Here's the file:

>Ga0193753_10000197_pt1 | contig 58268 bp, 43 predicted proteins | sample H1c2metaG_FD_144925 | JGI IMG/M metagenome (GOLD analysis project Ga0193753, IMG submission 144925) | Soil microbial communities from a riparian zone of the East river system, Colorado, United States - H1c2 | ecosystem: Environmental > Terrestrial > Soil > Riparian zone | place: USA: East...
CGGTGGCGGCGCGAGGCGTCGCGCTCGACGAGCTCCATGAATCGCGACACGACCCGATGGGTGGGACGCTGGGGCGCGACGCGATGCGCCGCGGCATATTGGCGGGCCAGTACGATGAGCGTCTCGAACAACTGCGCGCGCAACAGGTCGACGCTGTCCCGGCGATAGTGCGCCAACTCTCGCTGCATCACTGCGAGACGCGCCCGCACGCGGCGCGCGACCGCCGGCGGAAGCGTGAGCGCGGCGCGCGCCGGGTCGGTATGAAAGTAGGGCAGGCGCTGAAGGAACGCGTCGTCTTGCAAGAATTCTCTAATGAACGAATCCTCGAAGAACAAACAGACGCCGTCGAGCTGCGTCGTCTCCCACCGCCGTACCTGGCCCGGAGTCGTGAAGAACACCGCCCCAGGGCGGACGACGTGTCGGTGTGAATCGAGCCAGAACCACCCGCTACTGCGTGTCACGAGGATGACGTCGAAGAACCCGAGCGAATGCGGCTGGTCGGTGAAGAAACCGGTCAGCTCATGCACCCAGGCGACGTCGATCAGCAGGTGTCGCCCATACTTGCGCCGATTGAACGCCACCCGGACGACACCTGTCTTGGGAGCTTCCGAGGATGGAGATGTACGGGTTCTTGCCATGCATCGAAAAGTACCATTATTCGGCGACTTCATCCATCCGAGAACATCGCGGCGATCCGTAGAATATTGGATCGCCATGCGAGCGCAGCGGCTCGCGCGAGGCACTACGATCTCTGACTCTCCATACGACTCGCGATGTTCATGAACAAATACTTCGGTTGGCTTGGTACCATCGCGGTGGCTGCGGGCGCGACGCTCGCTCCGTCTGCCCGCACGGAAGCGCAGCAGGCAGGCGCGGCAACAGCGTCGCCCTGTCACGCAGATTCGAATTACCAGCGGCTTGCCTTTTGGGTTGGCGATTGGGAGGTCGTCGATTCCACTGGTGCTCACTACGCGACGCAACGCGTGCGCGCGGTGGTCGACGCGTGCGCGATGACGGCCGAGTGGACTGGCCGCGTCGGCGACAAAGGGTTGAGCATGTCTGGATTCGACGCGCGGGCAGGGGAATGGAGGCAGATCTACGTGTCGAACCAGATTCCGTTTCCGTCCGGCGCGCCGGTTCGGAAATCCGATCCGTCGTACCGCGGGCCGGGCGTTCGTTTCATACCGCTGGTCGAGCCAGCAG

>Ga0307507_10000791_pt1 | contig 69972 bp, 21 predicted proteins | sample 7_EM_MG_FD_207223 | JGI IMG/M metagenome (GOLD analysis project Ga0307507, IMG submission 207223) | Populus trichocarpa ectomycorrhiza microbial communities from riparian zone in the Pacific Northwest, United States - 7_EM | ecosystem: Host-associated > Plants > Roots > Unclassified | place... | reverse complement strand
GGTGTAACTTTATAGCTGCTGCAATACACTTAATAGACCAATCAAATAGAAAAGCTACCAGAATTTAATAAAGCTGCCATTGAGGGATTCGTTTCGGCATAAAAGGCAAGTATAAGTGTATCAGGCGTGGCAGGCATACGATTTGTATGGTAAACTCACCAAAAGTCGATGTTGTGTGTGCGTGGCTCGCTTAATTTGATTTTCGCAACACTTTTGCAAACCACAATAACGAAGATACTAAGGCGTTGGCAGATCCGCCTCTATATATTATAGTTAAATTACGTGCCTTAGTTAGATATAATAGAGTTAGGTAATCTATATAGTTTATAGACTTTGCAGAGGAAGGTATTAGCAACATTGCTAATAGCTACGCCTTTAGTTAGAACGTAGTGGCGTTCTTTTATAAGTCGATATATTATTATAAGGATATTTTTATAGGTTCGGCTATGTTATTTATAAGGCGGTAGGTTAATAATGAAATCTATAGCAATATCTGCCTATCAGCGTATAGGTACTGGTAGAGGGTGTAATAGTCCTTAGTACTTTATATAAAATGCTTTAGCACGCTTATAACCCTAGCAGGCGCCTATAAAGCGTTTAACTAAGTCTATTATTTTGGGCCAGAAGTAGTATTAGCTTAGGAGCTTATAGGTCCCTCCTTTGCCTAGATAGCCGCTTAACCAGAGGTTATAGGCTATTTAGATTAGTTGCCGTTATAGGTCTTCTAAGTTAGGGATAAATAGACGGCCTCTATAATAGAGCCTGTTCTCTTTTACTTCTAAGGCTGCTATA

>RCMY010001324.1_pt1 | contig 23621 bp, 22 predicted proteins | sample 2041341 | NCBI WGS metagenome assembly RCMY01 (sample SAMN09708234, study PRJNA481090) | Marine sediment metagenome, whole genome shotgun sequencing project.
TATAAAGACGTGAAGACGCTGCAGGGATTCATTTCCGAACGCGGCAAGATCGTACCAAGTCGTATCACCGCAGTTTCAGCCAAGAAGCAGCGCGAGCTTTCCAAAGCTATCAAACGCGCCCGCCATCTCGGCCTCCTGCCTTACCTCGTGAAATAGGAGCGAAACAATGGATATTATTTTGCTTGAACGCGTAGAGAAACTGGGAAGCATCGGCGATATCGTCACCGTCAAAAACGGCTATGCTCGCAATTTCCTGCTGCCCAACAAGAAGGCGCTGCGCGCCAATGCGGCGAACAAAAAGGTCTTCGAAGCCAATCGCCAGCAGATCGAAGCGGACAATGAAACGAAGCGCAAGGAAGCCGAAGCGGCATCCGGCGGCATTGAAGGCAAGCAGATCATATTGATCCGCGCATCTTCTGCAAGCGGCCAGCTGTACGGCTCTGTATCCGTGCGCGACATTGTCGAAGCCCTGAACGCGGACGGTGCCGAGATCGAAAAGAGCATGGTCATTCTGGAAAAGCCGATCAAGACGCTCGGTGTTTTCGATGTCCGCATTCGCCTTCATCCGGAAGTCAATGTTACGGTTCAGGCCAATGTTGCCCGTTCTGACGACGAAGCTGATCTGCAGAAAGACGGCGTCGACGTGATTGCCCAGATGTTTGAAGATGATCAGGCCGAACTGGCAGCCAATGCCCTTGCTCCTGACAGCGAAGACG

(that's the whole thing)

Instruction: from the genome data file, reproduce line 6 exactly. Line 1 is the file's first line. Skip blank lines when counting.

TATAAAGACGTGAAGACGCTGCAGGGATTCATTTCCGAACGCGGCAAGATCGTACCAAGTCGTATCACCGCAGTTTCAGCCAAGAAGCAGCGCGAGCTTTCCAAAGCTATCAAACGCGCCCGCCATCTCGGCCTCCTGCCTTACCTCGTGAAATAGGAGCGAAACAATGGATATTATTTTGCTTGAACGCGTAGAGAAACTGGGAAGCATCGGCGATATCGTCACCGTCAAAAACGGCTATGCTCGCAATTTCCTGCTGCCCAACAAGAAGGCGCTGCGCGCCAATGCGGCGAACAAAAAGGTCTTCGAAGCCAATCGCCAGCAGATCGAAGCGGACAATGAAACGAAGCGCAAGGAAGCCGAAGCGGCATCCGGCGGCATTGAAGGCAAGCAGATCATATTGATCCGCGCATCTTCTGCAAGCGGCCAGCTGTACGGCTCTGTATCCGTGCGCGACATTGTCGAAGCCCTGAACGCGGACGGTGCCGAGATCGAAAAGAGCATGGTCATTCTGGAAAAGCCGATCAAGACGCTCGGTGTTTTCGATGTCCGCATTCGCCTTCATCCGGAAGTCAATGTTACGGTTCAGGCCAATGTTGCCCGTTCTGACGACGAAGCTGATCTGCAGAAAGACGGCGTCGACGTGATTGCCCAGATGTTTGAAGATGATCAGGCCGAACTGGCAGCCAATGCCCTTGCTCCTGACAGCGAAGACG